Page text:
Pinterest Tips for Business Marketers

Published: May 17, 2012 Author: Clearpoint Tags: Social Media Tips and Tricks Series

If you are female and living in the center of the country, chances are you've discovered Pinterest. And if you've discovered it, chances are you are now in need of a 12-step program. Your family really does miss you.

You can search and find plenty of online writings about Pinterest's origins and growth. Suffice to say it is white hot and is furiously pulling in the very people who make most of the buying decisions in this country: Women. (Pinterest holds plenty of appeal for men too, but women comprise nearly all of its users.)

At Clearpoint, we like to help our staffing clients deploy new ideas that help them grow. With that in mind we assembled a group of marketing experts last month at our office for a Pinterest brainstorm session. Visually appealing, delicious appetizers (found on Pinterest, naturally) and exceptional company were enough for a memorable after-work event. Best of all, nearly everyone who attended left feeling inspired and energized to start leveraging Pinterest's incredible online reach.

I won't attempt to capture the wide ranging conversation in this post, but here is a summary of some of the tips and ideas that emerged:

Think Beach

Pinterest is about building collections. Imagine strolling on the beach, picking up shells, and putting them into your plastic pail. From time to time you gaze down into your bucket and admire how beautiful the shells look all together. You put your hand into the bucket and pick out one shell to look at it closely. You show it to your friend, remember the experience of finding it, chat for a minute or two, put it back in your bucket, and keep walking.

As a business marketer, remember that when you create or pin content you are putting a shell on the beach for someone else to pick up. Pinterest users pick up shells from anywhere on the web or peer into one another's "buckets" and collect shells from those. A Pinterest user might see one of your shells by itself and decide to keep it, or she might peer into your bucket to find a whole group of related shells that resonates with her on some level.

Business Marketing with Pinterest

Pinterest is inherently well suited for brand marketing. First think back to what your brand really stands for and what your brand messages are, then think if ways to visually tell your brand story. You may already have great pinnable content that supports your brand. If not, check out some of the ideas listed here.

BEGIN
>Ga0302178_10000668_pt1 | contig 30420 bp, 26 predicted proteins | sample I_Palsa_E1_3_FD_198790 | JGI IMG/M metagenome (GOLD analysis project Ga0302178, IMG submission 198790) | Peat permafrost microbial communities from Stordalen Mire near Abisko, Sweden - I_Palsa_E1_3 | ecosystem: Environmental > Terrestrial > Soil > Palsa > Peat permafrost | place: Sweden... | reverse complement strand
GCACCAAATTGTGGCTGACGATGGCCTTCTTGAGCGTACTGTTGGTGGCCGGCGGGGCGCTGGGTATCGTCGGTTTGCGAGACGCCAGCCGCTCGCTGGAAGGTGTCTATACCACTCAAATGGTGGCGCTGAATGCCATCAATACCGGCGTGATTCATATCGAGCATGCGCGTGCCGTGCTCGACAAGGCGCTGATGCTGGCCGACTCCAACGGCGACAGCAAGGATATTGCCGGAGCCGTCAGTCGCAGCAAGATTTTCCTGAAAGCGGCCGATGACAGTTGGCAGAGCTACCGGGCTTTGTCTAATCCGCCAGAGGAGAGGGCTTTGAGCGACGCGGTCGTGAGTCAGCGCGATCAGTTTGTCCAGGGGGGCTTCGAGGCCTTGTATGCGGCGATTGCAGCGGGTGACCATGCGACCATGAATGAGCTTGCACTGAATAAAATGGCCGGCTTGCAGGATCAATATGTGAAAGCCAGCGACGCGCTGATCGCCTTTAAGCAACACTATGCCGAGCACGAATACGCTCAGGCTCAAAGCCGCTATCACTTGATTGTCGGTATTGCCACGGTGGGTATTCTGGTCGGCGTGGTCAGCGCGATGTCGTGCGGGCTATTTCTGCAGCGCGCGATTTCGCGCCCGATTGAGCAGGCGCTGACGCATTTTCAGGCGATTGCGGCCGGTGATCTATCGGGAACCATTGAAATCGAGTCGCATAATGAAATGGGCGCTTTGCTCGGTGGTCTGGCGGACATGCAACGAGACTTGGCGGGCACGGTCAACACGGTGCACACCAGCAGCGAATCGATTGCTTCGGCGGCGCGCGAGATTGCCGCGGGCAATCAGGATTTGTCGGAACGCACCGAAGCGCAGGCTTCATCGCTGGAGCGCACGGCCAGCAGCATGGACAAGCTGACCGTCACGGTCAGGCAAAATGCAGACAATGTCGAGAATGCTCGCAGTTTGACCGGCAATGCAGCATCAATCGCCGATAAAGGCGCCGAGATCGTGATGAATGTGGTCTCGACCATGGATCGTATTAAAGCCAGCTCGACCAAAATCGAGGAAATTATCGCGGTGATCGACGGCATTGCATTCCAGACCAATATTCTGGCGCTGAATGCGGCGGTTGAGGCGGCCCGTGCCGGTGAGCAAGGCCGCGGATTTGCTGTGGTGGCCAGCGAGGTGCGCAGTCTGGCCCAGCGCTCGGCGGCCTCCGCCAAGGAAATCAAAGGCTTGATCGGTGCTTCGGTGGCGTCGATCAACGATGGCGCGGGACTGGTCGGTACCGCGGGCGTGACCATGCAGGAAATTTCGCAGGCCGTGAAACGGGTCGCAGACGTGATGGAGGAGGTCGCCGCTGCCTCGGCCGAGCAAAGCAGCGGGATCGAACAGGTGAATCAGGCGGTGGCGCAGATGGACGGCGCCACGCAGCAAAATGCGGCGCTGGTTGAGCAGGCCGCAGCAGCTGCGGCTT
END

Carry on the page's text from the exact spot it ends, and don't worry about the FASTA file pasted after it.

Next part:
Pinterest is also inherently well suited for driving traffic to your blog posts or web pages. Use relevant, visually interesting images with each individual post and pin them. Once an image is pinned, edit the pin to link back to the post. Remember that each pin is a single shell that you want someone to pick up.

If your customers need training or help to use your product, consider photographic "how-to" pins that demonstrate how to use it step-by-step.

Use Pinterest to promote special events, perhaps by pinning event posters and linking them back to the event's landing page or charity site.

Use Pinterest to share visuals about appropriate gear for activities you are promoting or appropriate attire for events.

Are you trying to reach different audiences on Pinterest? Create different pinboards for each one.

If your brand uses graphical elements like shape or color, consider a pinboard that plays with that element.

Use Pinterest to share visuals about appropriate gear for activities you are promoting or appropriate attire for events.

If you curate content pinned by others, pin from the original source. Screen the entire website for text or images that are not consistent with your brand message. For example, if you are marketing B2B make sure there are no swear words, racy ads, links to competitors, etc.

You can use Pinterest to sell products but don't pin advertisements. Instead, pin compelling content that draws interested users to your site. You can do your selling there.

Engage employees by creating boards and pins to promote their accomplishments, causes, and charity work (always obtain permission before posting about employees).

Use keywords in your pinboard titles and descriptions.

Use hashtags to make your content more searchable in Pinterest.

You can track Pinterest marketing metrics using Pinreach.Com or Google Analytics.

Pinerly.Com provides productivity tools to help you schedule your pins, along with other services.

Pinterest Facts

Founder Ben Silbermann created Pinterest in 2009 for users to keep collections online. Source:

Pinterest users are mostly "18-34 year old upper income women from the American heartland" Source:

You retain all rights to your own content that you pin, but you also grant Pinterest broad rights to use, distribute, and modify it. Review the Terms of Use carefully! Source: Pinterest.Com

Pinterest supplies code to block pinning that can be used by publishers who don't want their content to be pinned.

Pinterest makes money through contract agreements with sites that sell things. When traffic that leads to a sale originates on Pinterest, they get a cut. Source:

Pinterest has no privacy controls. Every pin and every comment is visible to all users.

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